PT on the Net Research

Graves Disease


Question:

I have been diagnosed with Graves' Disease and treated with Propranolol (Beta Blocker) to control symptoms of tachycardia and palpitations until it resolved. I was treated with radioactive iodine recently (alternative to surgery) and may or may not become permanently hypothyroid and be required to take Synthroid for the rest of my life. I am de-conditioned and have battled with hyperthyroidism for a half a year before it was diagnosed (some people go years without being diagnosed or being misdiagnosed). How do I start to get myself back into exercise? Do I focus on cardio? Resistance training (hyperthyroidism is really a "muscle wasting disease" if the tremors are untreated)? Or do I do a mixture of both? What type of exercise, frequency, intensity and duration do you recommend? This is assuming that the client's condition is stable and has been cleared to return to exercise (which I have been).

Answer:

Managing Graves’ Disease, especially after undergoing radioactive iodine treatment, is a serious matter and needs dedicated medical follow-up. You need to align yourself with a broadminded, medical practitioner who has extensive knowledge of the hormonal pathways and interactions of the body. That person should also have knowledge of and experience with all of the hormone replacement medications, such as Armour, Levoxyl, Synthroid and Cytomel, etc. Each of these medications has a unique value. However, some practitioners never take the time to use them appropriately. As you attempt to increase your exercise load, the issue of balancing your hormones becomes even more important.

In the European homeopathic system of homotoxicology (www.HeelUSA.com), as developed by Dr. Hans-Heinrich Reckeweg, it is felt that autoimmune conditions (such as Graves’ Disease) are actually a natural progression of the body’s inability to maintain homeostasis. The inability to neutralize and excrete toxins is what causes the lack of homeostasis.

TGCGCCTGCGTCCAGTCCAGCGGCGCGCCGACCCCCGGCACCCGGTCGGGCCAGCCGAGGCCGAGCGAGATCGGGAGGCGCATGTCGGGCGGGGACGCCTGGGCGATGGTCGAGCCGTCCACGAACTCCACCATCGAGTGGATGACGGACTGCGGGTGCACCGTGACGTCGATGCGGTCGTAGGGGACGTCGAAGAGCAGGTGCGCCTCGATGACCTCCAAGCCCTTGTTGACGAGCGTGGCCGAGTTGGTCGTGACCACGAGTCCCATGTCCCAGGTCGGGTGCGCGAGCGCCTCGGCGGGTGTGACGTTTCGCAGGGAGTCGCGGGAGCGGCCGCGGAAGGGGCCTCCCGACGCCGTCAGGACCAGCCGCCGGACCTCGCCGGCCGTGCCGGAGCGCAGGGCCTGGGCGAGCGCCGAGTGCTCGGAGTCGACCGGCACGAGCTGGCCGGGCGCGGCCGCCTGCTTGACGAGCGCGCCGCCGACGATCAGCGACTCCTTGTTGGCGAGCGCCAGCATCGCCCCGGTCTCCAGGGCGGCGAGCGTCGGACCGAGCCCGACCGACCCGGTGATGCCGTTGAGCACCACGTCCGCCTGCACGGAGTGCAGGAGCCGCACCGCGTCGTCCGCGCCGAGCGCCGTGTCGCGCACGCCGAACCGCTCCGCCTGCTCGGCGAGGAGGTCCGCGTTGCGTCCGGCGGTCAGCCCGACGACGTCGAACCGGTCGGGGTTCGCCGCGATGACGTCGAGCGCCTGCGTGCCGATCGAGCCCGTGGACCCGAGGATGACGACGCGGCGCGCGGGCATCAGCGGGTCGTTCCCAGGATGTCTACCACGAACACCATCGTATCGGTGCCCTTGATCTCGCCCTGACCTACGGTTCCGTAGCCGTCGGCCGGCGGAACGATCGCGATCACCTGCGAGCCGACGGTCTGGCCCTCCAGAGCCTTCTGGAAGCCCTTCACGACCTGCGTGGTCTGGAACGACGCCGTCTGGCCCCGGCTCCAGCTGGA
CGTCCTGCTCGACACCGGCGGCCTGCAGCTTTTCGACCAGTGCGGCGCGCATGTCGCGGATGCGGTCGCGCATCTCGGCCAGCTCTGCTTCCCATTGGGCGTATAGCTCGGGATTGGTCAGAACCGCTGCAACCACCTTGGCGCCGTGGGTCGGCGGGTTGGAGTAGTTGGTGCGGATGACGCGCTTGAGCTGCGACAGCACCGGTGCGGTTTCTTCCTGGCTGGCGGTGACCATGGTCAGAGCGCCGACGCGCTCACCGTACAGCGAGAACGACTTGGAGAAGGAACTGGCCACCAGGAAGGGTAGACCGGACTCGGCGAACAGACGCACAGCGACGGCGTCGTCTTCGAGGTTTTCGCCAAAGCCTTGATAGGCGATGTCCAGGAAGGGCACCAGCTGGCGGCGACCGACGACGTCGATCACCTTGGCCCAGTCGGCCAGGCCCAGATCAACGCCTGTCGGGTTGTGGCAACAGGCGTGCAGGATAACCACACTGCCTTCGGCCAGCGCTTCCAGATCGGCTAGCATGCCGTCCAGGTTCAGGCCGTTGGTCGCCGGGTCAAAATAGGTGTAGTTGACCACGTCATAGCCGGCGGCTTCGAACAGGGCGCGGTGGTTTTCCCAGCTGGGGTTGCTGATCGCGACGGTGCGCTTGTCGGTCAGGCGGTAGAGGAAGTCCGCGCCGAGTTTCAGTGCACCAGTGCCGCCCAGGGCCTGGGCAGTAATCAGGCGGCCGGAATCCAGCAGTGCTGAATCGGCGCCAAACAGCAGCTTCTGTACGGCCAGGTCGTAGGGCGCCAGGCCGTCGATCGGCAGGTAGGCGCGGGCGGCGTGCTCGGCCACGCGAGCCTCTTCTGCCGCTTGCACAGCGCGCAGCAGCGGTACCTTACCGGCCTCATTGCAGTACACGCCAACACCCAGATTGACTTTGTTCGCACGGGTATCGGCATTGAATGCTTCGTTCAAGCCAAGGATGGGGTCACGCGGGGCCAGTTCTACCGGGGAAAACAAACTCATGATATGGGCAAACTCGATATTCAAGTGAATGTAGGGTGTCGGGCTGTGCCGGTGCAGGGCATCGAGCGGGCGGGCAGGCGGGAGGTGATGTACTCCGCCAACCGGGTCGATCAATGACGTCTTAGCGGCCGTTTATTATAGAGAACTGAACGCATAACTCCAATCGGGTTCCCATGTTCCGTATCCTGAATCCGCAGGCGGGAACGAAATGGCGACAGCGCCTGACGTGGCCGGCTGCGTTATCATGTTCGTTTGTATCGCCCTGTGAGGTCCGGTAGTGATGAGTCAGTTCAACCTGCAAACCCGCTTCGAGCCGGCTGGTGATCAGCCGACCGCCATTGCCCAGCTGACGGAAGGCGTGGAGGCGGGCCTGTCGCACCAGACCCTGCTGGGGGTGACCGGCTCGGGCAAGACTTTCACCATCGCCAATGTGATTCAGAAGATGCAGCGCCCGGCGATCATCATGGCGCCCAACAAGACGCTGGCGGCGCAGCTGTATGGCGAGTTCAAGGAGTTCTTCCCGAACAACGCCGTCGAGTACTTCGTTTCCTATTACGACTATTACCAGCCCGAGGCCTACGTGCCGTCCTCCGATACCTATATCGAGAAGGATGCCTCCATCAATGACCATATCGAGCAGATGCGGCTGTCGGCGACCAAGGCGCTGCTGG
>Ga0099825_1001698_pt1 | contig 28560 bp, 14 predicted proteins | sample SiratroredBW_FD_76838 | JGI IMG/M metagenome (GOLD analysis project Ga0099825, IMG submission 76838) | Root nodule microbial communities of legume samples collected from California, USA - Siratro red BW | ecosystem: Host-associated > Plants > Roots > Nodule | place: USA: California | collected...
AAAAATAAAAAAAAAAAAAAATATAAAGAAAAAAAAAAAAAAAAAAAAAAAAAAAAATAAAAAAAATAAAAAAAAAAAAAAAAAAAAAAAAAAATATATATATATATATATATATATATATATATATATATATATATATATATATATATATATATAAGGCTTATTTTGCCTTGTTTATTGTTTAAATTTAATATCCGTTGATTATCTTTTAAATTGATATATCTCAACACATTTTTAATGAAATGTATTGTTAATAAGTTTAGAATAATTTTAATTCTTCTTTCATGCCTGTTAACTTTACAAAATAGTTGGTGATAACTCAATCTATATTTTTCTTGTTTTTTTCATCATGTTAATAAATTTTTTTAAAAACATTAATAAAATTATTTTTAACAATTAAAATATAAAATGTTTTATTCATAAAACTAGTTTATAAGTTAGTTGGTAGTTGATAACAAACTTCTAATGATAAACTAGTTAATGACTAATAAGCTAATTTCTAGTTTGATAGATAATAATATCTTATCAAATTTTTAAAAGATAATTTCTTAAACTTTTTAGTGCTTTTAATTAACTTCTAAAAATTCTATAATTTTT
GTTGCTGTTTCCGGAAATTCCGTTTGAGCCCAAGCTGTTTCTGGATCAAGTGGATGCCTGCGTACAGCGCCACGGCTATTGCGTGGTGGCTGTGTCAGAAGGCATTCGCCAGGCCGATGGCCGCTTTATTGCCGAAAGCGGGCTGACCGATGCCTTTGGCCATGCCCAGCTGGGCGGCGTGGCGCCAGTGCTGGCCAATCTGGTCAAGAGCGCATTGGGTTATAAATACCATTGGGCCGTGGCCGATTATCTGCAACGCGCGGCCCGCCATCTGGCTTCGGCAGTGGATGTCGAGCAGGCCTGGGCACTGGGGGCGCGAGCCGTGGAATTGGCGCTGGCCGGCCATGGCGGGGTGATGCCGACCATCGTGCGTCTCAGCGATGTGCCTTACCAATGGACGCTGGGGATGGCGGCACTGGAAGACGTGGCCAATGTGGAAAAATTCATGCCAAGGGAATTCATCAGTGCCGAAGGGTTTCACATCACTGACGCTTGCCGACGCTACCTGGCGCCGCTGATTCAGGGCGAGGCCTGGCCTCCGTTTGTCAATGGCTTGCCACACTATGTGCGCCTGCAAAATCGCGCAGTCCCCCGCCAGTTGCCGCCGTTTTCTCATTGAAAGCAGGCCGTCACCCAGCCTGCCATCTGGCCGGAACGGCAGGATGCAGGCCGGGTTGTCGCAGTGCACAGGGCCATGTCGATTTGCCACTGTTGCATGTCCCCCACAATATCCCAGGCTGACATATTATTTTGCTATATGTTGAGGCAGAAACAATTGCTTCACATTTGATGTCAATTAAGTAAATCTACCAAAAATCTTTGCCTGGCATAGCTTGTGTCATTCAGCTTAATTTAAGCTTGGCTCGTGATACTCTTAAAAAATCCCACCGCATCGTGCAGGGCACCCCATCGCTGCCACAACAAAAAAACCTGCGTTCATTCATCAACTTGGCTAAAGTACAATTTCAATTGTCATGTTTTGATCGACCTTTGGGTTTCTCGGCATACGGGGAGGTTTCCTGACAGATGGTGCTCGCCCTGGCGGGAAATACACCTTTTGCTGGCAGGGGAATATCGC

There are six phases of progressive dysfunction. The first three phases are listed below.

  1. Excretion Phase – The body attempts to remove toxins. The symptoms are often overlooked and the body then progresses to phase two.
  2. Inflammation Phase – The body is literally attempting to burn the toxins. We often call this an “itis,” and we treat it with over-the-counter medication. As toxins continue to accumulate, phase three develops.
  3. Deposition Phase – Toxins are now deposited in various tissues. (The solution to pollution of toxins is dilution and storage.)

The first three phases are in the extra-cellular spaces and the intercellular enzyme structures remain in tact. However, as the condition continues to stage four, “impregnation,” enzymatic and genetic code damage occurs. This is the stage that Graves’ Disease symptoms manifest themselves.

The key for you is to recognize that this is a whole-body process and is progressive. By treating only the symptomatic expression (by shutting down the thyroid via radioactive iodine) does not reverse the cause of the condition. What you need to do is address all of the foundational lifestyle factors that contributed to the toxic build up and the body’s inability to process them. These factors include a detailed systematic review of what you eat, drink, think and breathe, along with sleep cycles and exercise. Finding a practitioner familiar with these protocols to coach you through the process would be of great benefit.